This document is organized around "political" and "economic" institutions. We begin with the former, with a discussion of the role of the judicial system and of the separation of power followed by the electoral law and structure of parliament; and a discussion of crime prevention and criminal justice system. We then move to economic institutions; we focus on those that have to do with the bureaucracy and provision of social services; monetary and fiscal institutions, namely the Central Bank, the budget process and, especially important, the local/central government relationships.
We investigate how the number and size of local political jurisdictions in an area is determined. Our model focuses on the tradeoff between the benefits of economies of scale and the costs of a heterogeneous population. We consider heterogeneity in income, race, ethnicity, and religion, and we test the model using American school districts, school attendance areas, municipalities, and special districts. Using both cross–sectional and panel analysis, we find evidence of a significant tradeoff between economies of scale and racial heterogeneity. We find weaker tradeoffs between economies of scale and income or ethnic heterogeneity. That is, it appears that people are willing to sacrifice the most, in terms of economies of scale, in order to avoid racial heterogeneity in their jurisdiction.
This paper studies the relationship between international conflict and the size distribution of countries in a model in which both peaceful bargaining and non–peaceful confrontations are possible. We show how the size distribution of countries depends on the likelihood, benefits and costs of conflict and war. We also study the role of international law and show how better defined international "property rights" may lead to country breakup and more numerous local conflicts.
Both individual experiences and community characteristics influence how much people trust each other. Using individual–level data drawn from US localities we find that the strongest factors associated with low trust are: i) a recent history of traumatic experiences; ii) belonging to a group that historically felt discriminated against, such as minorities (blacks in particular)and, to a lesser extent, women; iii) being economically unsuccessful in terms of income and education; iv) living in a racially mixed community and/or in one with a high degree of income disparity. Religious beliefs and ethnic origins do not significantly affect trust. The role of racial cleavages leading to low trust is confirmed when we explicitly account for individual preferences on inter–racial relationships: within the same community, individuals who express stronger feelings against racial integration trust relatively less the more racially heterogeneous the community is.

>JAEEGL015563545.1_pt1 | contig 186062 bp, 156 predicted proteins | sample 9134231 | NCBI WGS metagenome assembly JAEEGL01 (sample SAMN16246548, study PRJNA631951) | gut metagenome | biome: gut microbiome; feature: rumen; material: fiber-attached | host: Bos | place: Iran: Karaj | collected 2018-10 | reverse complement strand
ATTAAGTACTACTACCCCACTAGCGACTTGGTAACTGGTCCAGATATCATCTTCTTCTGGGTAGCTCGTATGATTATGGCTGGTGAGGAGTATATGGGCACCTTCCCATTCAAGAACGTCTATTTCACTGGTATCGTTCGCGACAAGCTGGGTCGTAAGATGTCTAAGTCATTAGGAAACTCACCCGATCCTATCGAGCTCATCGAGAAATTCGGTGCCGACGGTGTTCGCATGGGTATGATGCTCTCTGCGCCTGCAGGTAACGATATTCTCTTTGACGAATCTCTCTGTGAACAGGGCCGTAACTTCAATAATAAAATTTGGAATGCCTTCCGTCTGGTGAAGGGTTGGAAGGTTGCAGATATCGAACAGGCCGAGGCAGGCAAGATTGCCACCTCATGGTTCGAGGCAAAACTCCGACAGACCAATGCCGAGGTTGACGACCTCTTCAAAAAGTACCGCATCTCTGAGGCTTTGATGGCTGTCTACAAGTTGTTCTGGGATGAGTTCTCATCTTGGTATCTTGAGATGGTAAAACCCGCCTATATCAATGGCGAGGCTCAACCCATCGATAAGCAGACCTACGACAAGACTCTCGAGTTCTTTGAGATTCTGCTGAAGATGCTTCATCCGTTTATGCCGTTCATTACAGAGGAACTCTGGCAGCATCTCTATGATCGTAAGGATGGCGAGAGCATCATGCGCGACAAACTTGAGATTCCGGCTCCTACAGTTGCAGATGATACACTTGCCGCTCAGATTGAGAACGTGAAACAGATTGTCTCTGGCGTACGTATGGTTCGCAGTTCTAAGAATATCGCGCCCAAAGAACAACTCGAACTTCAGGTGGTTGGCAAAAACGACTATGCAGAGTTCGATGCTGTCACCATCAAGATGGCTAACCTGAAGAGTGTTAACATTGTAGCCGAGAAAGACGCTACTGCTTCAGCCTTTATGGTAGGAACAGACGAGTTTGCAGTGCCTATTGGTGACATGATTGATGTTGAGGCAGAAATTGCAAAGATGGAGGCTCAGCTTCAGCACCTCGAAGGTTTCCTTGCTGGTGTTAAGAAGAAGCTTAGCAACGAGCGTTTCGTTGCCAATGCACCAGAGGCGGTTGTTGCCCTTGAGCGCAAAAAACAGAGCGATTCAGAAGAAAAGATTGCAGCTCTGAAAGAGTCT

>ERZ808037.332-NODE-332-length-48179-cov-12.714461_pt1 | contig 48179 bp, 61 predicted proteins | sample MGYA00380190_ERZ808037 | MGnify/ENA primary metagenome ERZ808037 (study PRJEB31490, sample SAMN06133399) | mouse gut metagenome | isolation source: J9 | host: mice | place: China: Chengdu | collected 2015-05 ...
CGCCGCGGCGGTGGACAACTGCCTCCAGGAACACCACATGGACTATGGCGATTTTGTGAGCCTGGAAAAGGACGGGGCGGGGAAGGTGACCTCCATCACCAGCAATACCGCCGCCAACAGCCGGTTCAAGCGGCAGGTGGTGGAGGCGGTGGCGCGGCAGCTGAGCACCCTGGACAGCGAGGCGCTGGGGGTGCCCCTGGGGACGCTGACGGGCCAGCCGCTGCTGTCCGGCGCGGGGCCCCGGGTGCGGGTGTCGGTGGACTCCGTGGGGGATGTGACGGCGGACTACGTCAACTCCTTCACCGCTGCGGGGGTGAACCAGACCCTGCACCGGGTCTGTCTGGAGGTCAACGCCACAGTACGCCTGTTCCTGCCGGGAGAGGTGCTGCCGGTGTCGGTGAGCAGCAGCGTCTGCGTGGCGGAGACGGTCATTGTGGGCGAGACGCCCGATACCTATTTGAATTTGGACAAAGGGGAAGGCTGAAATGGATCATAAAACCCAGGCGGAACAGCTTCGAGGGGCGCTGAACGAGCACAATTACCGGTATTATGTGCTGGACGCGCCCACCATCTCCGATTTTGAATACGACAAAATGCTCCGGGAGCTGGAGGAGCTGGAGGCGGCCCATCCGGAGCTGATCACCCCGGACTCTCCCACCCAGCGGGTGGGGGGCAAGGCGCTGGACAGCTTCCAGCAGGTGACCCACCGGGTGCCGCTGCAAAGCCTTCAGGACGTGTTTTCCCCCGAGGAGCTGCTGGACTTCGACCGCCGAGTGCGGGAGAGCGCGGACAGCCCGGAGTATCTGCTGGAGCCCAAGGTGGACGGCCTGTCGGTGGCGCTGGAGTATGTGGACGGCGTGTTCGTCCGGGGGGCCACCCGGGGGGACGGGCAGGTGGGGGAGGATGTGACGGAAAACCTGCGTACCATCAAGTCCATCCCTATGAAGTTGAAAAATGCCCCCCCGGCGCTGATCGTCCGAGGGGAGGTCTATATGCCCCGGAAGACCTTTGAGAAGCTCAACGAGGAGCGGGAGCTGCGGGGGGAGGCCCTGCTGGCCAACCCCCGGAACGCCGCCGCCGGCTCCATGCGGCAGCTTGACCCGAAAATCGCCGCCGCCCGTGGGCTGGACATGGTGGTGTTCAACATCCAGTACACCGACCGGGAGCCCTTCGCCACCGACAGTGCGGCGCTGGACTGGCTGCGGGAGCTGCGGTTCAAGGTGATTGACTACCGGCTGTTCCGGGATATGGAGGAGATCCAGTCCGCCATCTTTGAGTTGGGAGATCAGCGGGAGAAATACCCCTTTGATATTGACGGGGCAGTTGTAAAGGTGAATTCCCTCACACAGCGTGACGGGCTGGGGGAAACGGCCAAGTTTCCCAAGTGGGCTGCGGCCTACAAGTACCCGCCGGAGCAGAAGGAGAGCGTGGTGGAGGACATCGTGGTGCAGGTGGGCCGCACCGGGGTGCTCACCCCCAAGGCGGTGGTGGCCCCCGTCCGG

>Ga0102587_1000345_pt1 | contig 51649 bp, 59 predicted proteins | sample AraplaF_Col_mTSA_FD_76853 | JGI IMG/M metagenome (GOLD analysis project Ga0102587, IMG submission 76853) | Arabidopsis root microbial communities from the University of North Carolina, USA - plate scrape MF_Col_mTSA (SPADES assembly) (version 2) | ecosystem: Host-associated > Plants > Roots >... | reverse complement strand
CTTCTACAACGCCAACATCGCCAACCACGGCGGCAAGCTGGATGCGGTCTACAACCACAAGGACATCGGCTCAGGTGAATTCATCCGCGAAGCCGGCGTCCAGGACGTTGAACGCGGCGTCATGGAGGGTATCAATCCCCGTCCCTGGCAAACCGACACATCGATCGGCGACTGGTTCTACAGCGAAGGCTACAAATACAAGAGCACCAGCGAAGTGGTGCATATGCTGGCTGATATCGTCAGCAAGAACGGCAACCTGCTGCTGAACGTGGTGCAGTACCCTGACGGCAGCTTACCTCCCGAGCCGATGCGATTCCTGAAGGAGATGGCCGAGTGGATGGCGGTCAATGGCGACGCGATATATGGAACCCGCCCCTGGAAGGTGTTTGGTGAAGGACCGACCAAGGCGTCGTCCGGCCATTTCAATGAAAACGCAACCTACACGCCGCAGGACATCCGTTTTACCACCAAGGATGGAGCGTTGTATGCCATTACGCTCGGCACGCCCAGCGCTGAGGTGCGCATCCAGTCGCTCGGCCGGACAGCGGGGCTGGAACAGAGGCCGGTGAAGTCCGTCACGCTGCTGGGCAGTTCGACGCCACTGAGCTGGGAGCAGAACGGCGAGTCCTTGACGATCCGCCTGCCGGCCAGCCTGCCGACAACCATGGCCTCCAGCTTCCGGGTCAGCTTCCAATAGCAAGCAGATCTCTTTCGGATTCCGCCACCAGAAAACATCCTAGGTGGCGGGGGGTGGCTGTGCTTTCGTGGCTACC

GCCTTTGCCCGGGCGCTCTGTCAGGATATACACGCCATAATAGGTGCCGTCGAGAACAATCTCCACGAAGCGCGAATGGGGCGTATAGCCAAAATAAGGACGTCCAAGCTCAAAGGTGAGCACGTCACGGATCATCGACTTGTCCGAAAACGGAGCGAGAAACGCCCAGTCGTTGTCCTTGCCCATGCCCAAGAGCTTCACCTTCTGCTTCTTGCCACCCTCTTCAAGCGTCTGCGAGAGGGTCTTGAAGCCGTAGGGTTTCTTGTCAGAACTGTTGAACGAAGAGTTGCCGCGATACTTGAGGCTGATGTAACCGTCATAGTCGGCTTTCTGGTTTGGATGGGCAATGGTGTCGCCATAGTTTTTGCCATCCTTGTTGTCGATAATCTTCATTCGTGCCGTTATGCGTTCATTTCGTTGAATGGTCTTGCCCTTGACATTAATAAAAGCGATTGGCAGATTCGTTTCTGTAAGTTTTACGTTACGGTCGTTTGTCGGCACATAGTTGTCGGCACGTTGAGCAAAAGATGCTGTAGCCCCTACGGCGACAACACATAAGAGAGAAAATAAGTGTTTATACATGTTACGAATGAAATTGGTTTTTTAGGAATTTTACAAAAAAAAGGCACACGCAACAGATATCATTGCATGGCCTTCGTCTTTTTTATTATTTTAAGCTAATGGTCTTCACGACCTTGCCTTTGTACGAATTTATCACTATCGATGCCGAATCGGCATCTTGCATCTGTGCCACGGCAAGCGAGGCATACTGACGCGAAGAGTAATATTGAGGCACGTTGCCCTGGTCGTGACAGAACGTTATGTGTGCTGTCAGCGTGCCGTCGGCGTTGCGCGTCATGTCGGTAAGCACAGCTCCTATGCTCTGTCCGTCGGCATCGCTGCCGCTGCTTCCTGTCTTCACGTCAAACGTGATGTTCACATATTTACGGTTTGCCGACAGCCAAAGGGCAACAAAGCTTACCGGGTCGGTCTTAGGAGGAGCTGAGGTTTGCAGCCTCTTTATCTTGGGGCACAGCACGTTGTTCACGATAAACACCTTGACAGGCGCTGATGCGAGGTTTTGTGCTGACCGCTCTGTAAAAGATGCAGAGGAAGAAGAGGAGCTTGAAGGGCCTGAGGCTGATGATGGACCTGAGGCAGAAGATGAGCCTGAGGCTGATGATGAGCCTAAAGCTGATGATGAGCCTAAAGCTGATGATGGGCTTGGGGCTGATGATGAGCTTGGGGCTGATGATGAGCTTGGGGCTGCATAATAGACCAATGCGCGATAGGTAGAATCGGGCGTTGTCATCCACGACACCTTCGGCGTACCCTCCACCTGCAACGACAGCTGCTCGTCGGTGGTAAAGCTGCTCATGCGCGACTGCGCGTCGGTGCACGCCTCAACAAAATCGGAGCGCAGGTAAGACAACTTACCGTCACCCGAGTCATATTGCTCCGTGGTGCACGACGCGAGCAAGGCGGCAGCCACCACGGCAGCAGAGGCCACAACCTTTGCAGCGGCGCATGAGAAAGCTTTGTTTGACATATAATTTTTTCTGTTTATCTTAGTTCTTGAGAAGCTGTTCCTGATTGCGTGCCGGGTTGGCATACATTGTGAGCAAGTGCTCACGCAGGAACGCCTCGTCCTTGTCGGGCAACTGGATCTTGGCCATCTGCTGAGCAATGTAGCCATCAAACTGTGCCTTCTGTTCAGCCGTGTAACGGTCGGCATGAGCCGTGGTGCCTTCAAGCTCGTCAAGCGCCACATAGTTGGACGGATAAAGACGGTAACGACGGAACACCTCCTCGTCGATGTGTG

Critics of foreign aid programs argue that these funds often support corrupt governments and inefficient bureaucracies. Supporters argue that foreign aid can be used to reward good governments. This paper documents that there is no evidence that less corrupt governments receive more foreign aid. This result holds for the allocation aid as well as for debt relief and it is robust across different corruption measures and for different time periods. Thus, there is no evidence that the allocation of aid or debt relief was targeted to the less corrupt countries even in recent periods. As to the dynamics of the relationship between foreign aid and corruption we find some indication that increases in aid are associated with contemporaneous increases in corruption, a result that is supportive of the so called "voracity effect".
This paper examines the regional distribution of public employment in Italy. It documents two sets of facts. The first is the use of public employment as a subsidy from the North to the less wealthy South. We calculate that about half of the wage bill in the South of Italy can be identified as a subsidy. Both the size of public employment and the level of wages are used as a redistributive device. The second set of facts concerns the effects of a subsidized public employment on individuals? attitudes toward job search, education, "risk taking" activities etc. Public employment discourages the development of market activities in the South.
This paper evaluates the effects of fiscal policy on investment using a panel of OECD countries. We find a sizeable negative effect of public spending – and in particular of its wage component – on profits and on business investment. This result is consistent with models in which government employment creates wage pressure for the private sector. Various types of taxes also have negative effects on profits, but, interestingly, the effects of government spending on investment are larger than those of taxes. Our results can explain the so called "non–Keynesian" (i.e. expansionary) effects of fiscal adjustments.
This paper provides a formal model of endogenous border formation and of choice of defense spending in a world with international conflict. The model is consistent with three observations. First, break–up of countries should follow a reduction in the likelihood of international conflicts. Second, the number of regional conflicts between smaller countries may increase as a result of the break–up of larger countries. Third, the size of the peace dividend — i.e., the reduction in the defense spending in a more peaceful world — is limited by the process of country break–up.